Wagner Chief, Prigozhin Claims Control Of Key Russian City

Founder of Russia's Wagner mercenary group, Yevgeny Prigozhin, claimed he has seized all military facilities in the southern city of Rostov-on-Don.
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Founder of Russia’s Wagner mercenary group, Yevgeny Prigozhin, claimed he has seized all military facilities in the southern city of Rostov-on-Don.
The announcement comes hours after he threatened to topple Defence Minister Sergei Shoigu.
President Vladimir Putin said this was “a stab in the back” and pledged to punish those who had “betrayed” Russia.
He acknowledged the situation in Rostov remained difficult. Tightened security has been introduced in Moscow.
In his response, Prigozhin said his troops were “patriots of our motherland” and President Putin was “deeply wrong” to talk of betrayal.
Tension has been growing between them over how the war has been fought, with Prigozhin launching vocal criticisms of Russia’s military leadership in recent months.
The dramatic escalation came after Prigozhin accused Russia’s military of hitting his group’s base in Ukraine – a claim denied by Moscow.
Prigozhin claims this is not a military coup – but his aim seems to be to topple Russia’s military leadership, reports the BBC’s Russia editor Steve Rosenberg in Moscow.
In a video posted on his Telegram channel on Saturday, Prigozhin said his fighters had entered Rostov-on-Don after crossing the border from Ukraine – and said his men would destroy anyone who stood in their way.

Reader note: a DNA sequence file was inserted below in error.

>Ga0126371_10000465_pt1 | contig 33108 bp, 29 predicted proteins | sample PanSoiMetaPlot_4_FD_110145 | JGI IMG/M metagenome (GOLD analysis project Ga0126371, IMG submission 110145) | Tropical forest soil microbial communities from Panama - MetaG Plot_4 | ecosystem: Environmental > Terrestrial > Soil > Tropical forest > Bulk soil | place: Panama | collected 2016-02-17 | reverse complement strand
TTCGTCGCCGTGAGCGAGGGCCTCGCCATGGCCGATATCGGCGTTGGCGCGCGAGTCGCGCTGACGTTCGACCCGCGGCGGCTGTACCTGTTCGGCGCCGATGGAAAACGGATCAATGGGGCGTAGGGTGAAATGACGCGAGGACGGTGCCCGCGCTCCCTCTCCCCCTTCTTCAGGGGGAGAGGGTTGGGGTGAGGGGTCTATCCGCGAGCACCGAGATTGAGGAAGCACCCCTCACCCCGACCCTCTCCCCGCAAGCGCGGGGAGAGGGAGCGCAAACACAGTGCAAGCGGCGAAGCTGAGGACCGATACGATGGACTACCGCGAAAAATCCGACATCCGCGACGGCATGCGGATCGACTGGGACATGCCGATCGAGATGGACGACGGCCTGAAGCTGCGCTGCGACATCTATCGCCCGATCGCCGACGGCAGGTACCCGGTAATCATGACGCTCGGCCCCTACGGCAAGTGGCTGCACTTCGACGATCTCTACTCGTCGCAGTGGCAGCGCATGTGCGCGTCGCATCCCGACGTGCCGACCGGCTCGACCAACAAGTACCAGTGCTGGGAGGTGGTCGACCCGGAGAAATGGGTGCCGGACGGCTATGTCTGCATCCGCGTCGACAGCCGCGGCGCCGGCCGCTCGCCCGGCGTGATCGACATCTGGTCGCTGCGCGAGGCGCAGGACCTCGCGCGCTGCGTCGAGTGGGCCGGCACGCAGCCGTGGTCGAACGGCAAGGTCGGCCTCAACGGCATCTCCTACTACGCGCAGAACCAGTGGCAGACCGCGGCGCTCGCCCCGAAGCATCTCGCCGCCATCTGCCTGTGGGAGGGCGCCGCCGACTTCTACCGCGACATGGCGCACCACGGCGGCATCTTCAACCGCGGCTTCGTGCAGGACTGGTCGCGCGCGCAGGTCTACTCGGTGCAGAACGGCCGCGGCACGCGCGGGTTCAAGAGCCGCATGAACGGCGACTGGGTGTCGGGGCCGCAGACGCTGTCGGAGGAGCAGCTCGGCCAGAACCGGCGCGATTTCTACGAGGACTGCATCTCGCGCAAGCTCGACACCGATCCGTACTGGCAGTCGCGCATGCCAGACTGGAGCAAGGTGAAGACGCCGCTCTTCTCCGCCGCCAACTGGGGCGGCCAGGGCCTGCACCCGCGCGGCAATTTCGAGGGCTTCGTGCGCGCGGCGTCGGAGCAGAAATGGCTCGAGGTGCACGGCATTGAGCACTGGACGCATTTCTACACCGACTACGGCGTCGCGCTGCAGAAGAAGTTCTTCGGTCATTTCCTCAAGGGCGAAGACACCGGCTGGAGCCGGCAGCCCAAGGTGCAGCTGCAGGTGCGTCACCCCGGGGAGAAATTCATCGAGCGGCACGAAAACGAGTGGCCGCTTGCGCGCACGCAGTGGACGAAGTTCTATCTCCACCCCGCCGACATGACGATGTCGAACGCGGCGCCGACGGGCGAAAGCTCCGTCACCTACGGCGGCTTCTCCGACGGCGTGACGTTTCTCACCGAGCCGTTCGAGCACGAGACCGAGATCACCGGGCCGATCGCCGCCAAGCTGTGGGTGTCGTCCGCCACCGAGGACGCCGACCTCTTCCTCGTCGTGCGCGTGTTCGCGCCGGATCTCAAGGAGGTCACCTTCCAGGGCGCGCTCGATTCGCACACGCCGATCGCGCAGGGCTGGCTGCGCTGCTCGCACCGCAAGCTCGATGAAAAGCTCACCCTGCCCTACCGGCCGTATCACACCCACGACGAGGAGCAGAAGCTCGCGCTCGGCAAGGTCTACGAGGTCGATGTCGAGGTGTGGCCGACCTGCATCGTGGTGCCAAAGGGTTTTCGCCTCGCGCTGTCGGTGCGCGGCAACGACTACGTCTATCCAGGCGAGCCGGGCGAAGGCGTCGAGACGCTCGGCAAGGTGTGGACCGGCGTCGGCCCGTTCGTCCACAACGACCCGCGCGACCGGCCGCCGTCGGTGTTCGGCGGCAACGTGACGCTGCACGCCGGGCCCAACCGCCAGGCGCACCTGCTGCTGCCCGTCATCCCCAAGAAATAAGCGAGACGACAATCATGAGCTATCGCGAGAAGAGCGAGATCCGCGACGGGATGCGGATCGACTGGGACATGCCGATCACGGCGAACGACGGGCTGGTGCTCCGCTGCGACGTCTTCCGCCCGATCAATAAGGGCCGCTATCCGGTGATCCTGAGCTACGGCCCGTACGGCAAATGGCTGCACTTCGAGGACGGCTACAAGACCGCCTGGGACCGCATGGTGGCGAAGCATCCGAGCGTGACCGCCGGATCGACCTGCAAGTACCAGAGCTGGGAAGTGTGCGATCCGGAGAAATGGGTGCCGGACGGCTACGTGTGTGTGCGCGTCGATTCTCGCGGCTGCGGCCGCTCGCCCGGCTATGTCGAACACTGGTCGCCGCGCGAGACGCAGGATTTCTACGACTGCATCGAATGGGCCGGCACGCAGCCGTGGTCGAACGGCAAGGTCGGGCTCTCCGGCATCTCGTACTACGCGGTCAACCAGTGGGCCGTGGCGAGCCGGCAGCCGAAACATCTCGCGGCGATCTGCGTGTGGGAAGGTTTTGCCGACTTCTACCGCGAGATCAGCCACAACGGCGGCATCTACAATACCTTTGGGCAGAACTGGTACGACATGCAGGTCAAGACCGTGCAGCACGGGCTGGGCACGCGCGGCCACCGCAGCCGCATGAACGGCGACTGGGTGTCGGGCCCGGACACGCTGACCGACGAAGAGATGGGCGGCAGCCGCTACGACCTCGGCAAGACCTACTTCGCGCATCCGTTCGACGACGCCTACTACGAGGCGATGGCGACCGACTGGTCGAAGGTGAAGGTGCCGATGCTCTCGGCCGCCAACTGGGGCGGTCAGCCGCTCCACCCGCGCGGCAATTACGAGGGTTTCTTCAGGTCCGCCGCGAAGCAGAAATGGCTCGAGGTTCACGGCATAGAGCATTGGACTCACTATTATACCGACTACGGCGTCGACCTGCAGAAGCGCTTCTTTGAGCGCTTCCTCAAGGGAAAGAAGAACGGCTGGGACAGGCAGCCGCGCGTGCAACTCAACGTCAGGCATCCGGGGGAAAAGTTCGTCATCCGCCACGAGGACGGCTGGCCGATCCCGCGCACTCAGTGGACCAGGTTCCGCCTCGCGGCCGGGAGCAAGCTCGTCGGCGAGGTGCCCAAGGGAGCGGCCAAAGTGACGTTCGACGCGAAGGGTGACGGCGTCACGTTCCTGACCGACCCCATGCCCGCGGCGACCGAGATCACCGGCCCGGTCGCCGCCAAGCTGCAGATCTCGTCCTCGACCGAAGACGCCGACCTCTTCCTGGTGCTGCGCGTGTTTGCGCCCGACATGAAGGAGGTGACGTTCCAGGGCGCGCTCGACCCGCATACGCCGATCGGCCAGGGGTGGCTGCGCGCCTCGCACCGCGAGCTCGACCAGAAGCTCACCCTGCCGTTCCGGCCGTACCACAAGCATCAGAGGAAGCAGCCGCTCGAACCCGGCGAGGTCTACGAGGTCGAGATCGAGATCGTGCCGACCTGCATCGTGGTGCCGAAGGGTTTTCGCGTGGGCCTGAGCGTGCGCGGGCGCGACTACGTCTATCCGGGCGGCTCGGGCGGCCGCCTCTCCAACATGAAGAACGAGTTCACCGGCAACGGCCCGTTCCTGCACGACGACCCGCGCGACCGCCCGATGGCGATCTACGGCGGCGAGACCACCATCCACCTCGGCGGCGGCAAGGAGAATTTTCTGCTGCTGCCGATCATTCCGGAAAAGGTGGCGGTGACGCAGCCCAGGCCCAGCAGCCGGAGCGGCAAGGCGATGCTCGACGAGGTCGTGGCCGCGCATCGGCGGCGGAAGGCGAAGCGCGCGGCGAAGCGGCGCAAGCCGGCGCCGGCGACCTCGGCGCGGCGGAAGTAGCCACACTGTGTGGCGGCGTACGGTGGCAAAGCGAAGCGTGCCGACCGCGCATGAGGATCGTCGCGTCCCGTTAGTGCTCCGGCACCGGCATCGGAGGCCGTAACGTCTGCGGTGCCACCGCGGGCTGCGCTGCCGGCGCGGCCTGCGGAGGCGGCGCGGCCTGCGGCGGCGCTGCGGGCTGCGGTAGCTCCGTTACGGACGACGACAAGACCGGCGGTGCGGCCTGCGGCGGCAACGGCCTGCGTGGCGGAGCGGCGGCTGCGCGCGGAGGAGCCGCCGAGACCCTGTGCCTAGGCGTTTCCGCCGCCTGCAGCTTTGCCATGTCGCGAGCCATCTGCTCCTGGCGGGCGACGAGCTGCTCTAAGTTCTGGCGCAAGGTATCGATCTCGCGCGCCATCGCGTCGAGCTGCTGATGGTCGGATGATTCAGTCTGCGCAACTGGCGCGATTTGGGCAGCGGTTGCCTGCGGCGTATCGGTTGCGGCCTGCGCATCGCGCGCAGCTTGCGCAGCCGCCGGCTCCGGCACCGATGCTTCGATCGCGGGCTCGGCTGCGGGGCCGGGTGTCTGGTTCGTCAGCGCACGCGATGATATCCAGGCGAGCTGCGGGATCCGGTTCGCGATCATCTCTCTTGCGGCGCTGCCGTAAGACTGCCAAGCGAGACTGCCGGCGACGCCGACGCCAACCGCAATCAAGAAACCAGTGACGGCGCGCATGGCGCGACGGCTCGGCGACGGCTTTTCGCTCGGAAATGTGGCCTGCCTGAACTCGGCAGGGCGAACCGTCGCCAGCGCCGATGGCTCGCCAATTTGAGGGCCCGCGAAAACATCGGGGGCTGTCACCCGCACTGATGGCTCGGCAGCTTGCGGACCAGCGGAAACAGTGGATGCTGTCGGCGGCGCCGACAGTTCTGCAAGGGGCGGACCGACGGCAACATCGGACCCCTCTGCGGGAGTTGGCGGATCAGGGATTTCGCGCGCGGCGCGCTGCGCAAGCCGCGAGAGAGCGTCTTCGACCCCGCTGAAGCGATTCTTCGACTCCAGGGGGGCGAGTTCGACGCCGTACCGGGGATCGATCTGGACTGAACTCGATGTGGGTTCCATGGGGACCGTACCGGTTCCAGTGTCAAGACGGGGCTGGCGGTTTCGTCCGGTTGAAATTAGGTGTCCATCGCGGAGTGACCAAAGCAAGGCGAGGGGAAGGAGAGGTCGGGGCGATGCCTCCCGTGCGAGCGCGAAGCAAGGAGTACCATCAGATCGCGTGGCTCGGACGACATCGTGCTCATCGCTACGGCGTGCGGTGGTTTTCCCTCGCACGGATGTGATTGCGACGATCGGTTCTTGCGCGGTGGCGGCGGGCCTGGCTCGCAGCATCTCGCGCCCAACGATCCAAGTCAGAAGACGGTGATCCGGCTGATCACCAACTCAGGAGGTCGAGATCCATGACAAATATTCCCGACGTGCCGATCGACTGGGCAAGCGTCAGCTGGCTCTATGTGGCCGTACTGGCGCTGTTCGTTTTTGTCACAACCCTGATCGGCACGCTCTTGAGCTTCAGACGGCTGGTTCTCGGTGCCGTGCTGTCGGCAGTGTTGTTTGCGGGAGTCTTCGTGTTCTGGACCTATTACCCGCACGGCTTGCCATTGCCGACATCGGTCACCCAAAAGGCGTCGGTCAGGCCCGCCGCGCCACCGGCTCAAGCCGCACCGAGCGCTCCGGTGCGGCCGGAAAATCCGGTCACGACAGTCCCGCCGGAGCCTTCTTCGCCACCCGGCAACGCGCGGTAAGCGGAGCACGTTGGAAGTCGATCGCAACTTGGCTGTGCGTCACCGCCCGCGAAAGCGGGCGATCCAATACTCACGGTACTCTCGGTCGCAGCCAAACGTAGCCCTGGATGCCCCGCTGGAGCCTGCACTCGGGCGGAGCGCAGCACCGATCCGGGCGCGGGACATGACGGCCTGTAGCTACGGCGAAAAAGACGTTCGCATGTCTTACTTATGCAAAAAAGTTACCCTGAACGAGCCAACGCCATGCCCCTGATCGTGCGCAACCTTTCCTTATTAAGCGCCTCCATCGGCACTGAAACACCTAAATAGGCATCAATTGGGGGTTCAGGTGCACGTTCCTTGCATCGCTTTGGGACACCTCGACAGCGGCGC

He said his forces had shot down a Russian military helicopter that “opened fire on a civilian convoy” – no location was given and that assertion could not be immediately verified.
The local governor in Rostov urged citizens there to keep calm and stay indoors.
Wagner forces are also said to be in control of military facilities in the city of Voronezh, north of Rostov and on route to Moscow.
In his TV address on Saturday, Mr Putin described the action as a “betrayal” by people putting personal ambitions above the interests of Russia.

Looking stern, the Russian president said those responsible – without mentioning Prigozhin by name – would be held responsible. Praising Wagner mercenaries for their involvement in the war in Ukraine, he urged them not to follow their bosses.
Prigozhin and President Putin used to have a close relationship.
But the latest challenge is a headache for the Russian leader – on top of the fact that the Russian invasion of Ukraine has not been going to plan – our Moscow correspondent says, and Putin has decided to now say “enough is enough”.

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